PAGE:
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- Thousands of young people are admitted each year to the U.S. as cultural exchange participants through the J-1 visa program, often to work as live-in childcare providers known as au pairs. Now, a lawsuit lodged on behalf of 90,000 current and former au pairs alleges sponsor agencies are exploiting the program as a source for cheap migrant labor.
- Ivette Feliciano and Zachary Green, “Have au pairs been exploited as a cheap source of labor?”, ‘’PBS’’, (Aug 12, 2018).
- Many of the roughly 17,500 au pairs who live and work in the United States every year have positive experiences. But according to a dozen current and former au pairs as well as former au pair company employees, ordeals like Juliana’s aren’t unusual, either. They relay horror stories of au pairs who are overworked, humiliated, refused meals, threatened with arrest and deportation—even victims of theft. Worst of all, they say, complaining about exploitative, unsafe working conditions rarely makes any difference. Sometimes, reporting abuse makes the situation worse.
- Au pair companies set au pair wages at $195.75 per week for 45 hours of work, or $4.35 an hour—a number that comes from subtracting 40 percent from federal minimum wage for room and board. Labor rights organizations call this a legally dubious arrangement for several reasons, including because deducting housing costs in programs where providing housing primarily benefits the employer (like the au pair program) isn’t allowed by law.
- Zack Kopplin, “‘They Think We Are Slaves’ The U.S. au pair program is riddled with problems—and new documents show that the State Department might know more than it’s letting on”, Politico, (March 27, 2017).
- As they walk out the door each morning, working parents are grateful for the nannies who care for their children in their absence. And yet, those same parents often struggle with the knowledge that their young children spend more waking hours with their nannies than with their mothers and fathers.
So when the time comes for the nanny to move on, parents may underestimate how profound the loss can be. As one mother in my women’s mental health psychiatry practice said, “I didn’t realize that she had become part of our family until she told us she had to leave.”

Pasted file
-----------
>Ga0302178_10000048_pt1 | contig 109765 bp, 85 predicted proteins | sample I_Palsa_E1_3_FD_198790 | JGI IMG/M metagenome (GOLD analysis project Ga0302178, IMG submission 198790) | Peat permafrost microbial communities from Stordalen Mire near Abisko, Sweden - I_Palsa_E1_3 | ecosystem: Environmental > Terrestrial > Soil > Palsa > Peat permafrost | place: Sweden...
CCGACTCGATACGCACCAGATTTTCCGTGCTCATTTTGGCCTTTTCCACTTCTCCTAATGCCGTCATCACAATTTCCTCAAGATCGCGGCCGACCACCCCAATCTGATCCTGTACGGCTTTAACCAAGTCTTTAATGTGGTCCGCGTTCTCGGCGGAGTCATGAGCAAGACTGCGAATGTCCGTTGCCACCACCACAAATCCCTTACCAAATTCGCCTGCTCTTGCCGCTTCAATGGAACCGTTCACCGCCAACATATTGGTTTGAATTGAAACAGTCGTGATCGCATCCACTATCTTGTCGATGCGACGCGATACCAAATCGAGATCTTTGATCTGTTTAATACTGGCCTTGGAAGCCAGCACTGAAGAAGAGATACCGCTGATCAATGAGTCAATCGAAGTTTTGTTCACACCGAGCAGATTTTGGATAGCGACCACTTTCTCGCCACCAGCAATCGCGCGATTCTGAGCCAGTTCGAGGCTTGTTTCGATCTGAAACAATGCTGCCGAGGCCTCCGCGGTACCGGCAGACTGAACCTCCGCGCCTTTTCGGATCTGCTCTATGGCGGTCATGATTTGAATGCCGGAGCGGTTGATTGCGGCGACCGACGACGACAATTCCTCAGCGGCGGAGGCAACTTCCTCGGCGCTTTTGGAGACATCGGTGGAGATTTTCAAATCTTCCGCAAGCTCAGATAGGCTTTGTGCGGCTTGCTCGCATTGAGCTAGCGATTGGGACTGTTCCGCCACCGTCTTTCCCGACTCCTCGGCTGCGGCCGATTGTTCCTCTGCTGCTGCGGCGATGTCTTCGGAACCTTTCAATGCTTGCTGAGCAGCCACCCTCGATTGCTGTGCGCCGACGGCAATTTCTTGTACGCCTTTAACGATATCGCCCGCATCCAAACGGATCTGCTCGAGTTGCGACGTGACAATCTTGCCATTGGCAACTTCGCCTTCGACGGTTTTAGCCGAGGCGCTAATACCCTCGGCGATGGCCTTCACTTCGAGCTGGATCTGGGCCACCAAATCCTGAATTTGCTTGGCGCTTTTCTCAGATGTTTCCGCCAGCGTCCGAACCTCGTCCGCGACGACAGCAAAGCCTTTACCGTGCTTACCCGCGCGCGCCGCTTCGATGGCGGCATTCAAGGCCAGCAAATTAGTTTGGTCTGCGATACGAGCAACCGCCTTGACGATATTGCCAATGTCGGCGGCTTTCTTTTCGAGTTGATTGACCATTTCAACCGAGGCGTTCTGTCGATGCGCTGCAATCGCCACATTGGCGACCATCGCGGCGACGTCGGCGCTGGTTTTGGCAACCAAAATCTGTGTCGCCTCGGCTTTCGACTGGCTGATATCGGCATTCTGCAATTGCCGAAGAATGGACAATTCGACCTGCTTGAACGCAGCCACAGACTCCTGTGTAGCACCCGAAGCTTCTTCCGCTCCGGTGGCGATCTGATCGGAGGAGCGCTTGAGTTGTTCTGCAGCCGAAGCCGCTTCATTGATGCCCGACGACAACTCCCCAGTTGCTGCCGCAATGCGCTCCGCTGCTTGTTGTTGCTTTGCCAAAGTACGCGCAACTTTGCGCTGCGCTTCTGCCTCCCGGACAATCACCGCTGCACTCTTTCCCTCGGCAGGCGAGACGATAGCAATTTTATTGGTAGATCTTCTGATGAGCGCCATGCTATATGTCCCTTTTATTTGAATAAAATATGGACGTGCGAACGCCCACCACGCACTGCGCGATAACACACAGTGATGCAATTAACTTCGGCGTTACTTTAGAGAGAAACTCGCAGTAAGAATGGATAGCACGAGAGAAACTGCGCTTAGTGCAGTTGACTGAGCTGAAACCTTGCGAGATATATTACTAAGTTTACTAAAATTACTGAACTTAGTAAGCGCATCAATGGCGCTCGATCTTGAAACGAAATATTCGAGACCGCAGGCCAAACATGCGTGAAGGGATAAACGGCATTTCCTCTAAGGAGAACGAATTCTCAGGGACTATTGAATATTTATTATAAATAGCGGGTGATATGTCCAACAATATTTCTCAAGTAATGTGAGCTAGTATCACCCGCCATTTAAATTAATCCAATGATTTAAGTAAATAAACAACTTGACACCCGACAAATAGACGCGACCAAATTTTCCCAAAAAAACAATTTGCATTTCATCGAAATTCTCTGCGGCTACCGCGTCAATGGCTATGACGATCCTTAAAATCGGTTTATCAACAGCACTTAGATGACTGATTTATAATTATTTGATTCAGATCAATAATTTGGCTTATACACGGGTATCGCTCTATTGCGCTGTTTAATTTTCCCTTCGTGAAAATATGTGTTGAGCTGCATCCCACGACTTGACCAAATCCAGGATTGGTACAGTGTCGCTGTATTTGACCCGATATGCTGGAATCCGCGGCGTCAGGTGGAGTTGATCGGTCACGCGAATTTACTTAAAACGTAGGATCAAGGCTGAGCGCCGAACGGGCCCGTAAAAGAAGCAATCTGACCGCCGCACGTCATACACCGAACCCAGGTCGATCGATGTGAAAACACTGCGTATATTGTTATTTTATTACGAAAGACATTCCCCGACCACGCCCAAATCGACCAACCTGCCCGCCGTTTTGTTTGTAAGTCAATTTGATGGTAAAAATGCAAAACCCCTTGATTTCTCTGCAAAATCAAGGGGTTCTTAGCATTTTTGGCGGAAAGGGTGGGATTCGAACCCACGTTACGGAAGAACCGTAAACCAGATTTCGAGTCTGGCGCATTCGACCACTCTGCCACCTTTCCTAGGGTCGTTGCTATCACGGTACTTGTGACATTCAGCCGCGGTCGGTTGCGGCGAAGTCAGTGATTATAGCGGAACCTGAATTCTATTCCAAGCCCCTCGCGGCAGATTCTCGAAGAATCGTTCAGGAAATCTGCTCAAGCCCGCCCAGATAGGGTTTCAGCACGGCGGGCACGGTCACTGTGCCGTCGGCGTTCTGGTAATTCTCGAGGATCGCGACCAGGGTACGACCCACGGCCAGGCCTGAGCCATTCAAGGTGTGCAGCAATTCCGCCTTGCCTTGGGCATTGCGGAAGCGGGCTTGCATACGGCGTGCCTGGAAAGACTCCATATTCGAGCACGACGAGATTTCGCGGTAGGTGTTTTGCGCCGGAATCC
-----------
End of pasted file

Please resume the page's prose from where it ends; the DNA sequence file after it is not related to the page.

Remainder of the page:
- Cameron Lynne Macdonald, a former nanny and medical sociologist, found in research for her 2010 book, “Shadow Mothers: Nannies, Au Pairs and the Micropolitics of Mothering,” that some families expect nannies to play a paradoxical role she called the “shadow mother.” (Yes, nannies can be men, and serve as shadow fathers, but research tends to focus on women.) In such cases, parents expect a nanny to form a strong bond with a child but also appear invisible in the family, “to be simultaneously present and absent in the children’s lives,” she wrote. By asking a nanny to work in the shadows, parents may avoid their own feelings about how psychologically important the nanny has become, and so may be less sensitive to their children’s needs around the separation.
Some parents do this because they are afraid that a deeper bond with a nanny will interfere with their child’s healthy attachment to them. In fact, studies show the opposite. When a child has a high-quality bond with a caregiver, this can actually help complement and reinforce parental attachment. Therefore, children who are more securely attached to both their nannies and parents feel more secure over all.
- Alexandra Sacks, “When the Nanny Leaves”, The New York Times, (Aug. 21, 2017).
- Families and the child-care workers they hire share a complex relationship that merges the personal with the professional. Around transitions, parents, children and nannies alike may experience a range of emotions including competition, guilt, abandonment, relief, resentment and love. An open and reflective dialogue including all parties — parents, nannies and children — can make saying goodbye a little easier.
- Alexandra Sacks, “The Emotional Impact of a Nanny's Leaving”, Psychology Today, (Sep 18, 2017).
- The influence of nannies and other significant caregivers on a child's psychological and emotional development may be profound and if unrecognized may contribute to psychopathology in adulthood. However, the significance of the nanny has been relatively neglected within the psychoanalytic literature.
- Jessica Yakeley, “Mind the baby: The role of the nanny in infant observation”, (19 March 2017), The International Journal of Psychoanalysis, Volume 98, Issue 6, (December 2017), p.1577.
Encyclopedic article on nanny at Wikipedia
The dictionary definition of nanny at Wiktionary